Lee Adcock

The Mistys – Redemption Forest (Other Ideas)

The Mistys – Redemption Forest (Other Ideas)
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DISCLAIMER: This is a shameless, self-promo post for the Dead Albatross music prize, an alternative to the UK’s Mercury prize judged not by industry insiders but people that listen to a lot of music. Like me. Click the words hyperlinked above for the full scoop and shortlist – meanwhile, here’s a review of sorts for one of my faves.

Help. S.O.S. Throw me a line. It’s cold down here.

Earlier this year, I reviewed FKA Twigs for ya. A good ‘un, I said. But I’m a judge for this Dead Albatross awards shtick, see, and so have been sifting through 25 albums from across the UK. And I’ve found one that trumps FKA in the seduction game.

That was always the trouble with industrial music after Throbbing Gristle, wasn’t it – no seduction. Only cogs and hammers and bullets and U-boats. “Pushhh” has what Front 242 never had – plumage jamming the gears, a living creature gliding past the pistons. Even in “Behemoth”, a raging factory of pattering hardware, singer Beth Roberts floats in midair.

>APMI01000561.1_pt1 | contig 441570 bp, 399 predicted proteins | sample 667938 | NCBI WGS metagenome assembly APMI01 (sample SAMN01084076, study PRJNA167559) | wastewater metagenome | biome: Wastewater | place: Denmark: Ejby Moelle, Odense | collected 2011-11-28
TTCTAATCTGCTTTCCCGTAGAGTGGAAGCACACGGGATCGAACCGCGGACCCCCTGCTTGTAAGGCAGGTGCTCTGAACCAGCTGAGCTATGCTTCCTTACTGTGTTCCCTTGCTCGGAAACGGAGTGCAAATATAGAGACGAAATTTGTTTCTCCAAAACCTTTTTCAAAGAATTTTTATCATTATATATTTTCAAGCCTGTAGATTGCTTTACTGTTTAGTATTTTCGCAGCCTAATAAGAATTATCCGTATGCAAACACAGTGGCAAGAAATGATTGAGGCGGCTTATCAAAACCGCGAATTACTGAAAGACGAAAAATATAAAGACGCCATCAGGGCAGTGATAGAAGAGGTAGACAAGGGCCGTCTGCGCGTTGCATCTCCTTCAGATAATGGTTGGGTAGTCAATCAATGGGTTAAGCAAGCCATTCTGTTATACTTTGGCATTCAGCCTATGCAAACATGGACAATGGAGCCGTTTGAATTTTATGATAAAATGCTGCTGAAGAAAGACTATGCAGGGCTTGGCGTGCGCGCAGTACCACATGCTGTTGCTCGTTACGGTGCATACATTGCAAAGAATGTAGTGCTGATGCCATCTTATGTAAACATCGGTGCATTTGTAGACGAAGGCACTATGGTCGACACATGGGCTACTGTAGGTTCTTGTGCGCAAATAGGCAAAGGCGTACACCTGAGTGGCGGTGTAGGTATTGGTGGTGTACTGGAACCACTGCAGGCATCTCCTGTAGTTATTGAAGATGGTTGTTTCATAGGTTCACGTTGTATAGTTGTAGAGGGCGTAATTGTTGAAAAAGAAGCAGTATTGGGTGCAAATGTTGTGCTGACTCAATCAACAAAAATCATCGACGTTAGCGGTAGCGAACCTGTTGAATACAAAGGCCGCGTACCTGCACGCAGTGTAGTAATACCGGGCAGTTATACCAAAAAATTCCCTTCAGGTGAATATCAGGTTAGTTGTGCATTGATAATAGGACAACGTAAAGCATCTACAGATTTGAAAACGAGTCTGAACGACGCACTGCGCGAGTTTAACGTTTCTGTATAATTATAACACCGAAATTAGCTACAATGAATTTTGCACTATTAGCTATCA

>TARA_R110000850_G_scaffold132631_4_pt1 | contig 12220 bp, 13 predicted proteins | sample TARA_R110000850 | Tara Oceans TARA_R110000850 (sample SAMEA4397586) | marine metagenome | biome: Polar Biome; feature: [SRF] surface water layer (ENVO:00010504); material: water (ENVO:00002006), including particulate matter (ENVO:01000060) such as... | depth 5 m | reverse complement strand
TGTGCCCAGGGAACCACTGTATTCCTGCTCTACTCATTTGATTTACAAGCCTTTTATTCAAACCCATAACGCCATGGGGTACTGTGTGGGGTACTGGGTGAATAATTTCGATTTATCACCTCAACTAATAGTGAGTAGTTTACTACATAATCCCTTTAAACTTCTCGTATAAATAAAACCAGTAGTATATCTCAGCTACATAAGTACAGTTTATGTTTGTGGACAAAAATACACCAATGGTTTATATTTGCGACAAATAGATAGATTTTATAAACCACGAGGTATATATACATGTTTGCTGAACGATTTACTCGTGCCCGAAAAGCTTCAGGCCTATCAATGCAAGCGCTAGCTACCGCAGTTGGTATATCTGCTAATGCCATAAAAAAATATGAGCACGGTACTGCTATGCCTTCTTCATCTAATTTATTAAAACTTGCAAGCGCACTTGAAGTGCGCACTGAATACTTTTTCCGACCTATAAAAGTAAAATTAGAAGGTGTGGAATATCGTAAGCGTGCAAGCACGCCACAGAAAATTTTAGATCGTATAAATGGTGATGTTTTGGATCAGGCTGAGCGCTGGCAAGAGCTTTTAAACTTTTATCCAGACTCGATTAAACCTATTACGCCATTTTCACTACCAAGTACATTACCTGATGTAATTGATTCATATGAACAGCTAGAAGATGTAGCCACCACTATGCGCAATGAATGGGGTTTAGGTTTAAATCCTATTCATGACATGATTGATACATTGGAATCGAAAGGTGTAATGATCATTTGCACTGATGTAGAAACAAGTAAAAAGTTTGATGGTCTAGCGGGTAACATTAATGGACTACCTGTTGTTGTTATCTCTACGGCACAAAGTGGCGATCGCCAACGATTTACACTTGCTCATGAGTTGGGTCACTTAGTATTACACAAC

FKA, for all her drama, embraced the light. The Mistys don’t – and perhaps that’s best, to hide the scars. When Roberts sings, she cries out from a holding cell. Nitzer Ebb got it all wrong, after all – those meatheads thought they could inflict trauma by shouting down your eardrums. But all it takes is the sight/sound of one stranded feathered soul, battered to bits before your eyes.

Even when the album turns toward a pulsing techno throb on “Stumm”, or a surging churning ballad like “A Birds Name”, Roberts doesn’t lose her poise – that rigid, frozen-to-the-bone poise, I should say.

I don’t recall if Nine Inch Nails drew this much blood. I doubt it. “Lucie” draws you under the ponderous current and pushes you down, down, down. “Moy” descends with such a weight that could bring the crustiest souls to their knees, down to the cold granite floor.

Help me. I’m drowning. On “Dental Records”, Roberts wrings pain from every word, and struggles against the solemn waves that crawl back to sea. I don’t think either of us can swim to shore.

And of course the closer clinches everything, “Cannibal” with its stately fluid march, like if Dead Can Dance summoned the dark lord of dubstep on Spleen and Ideal. Yes, that’s a fucking compliment.

Too late, by the way. You can’t save me now.

(Snag this mess here, if ya fancy.)

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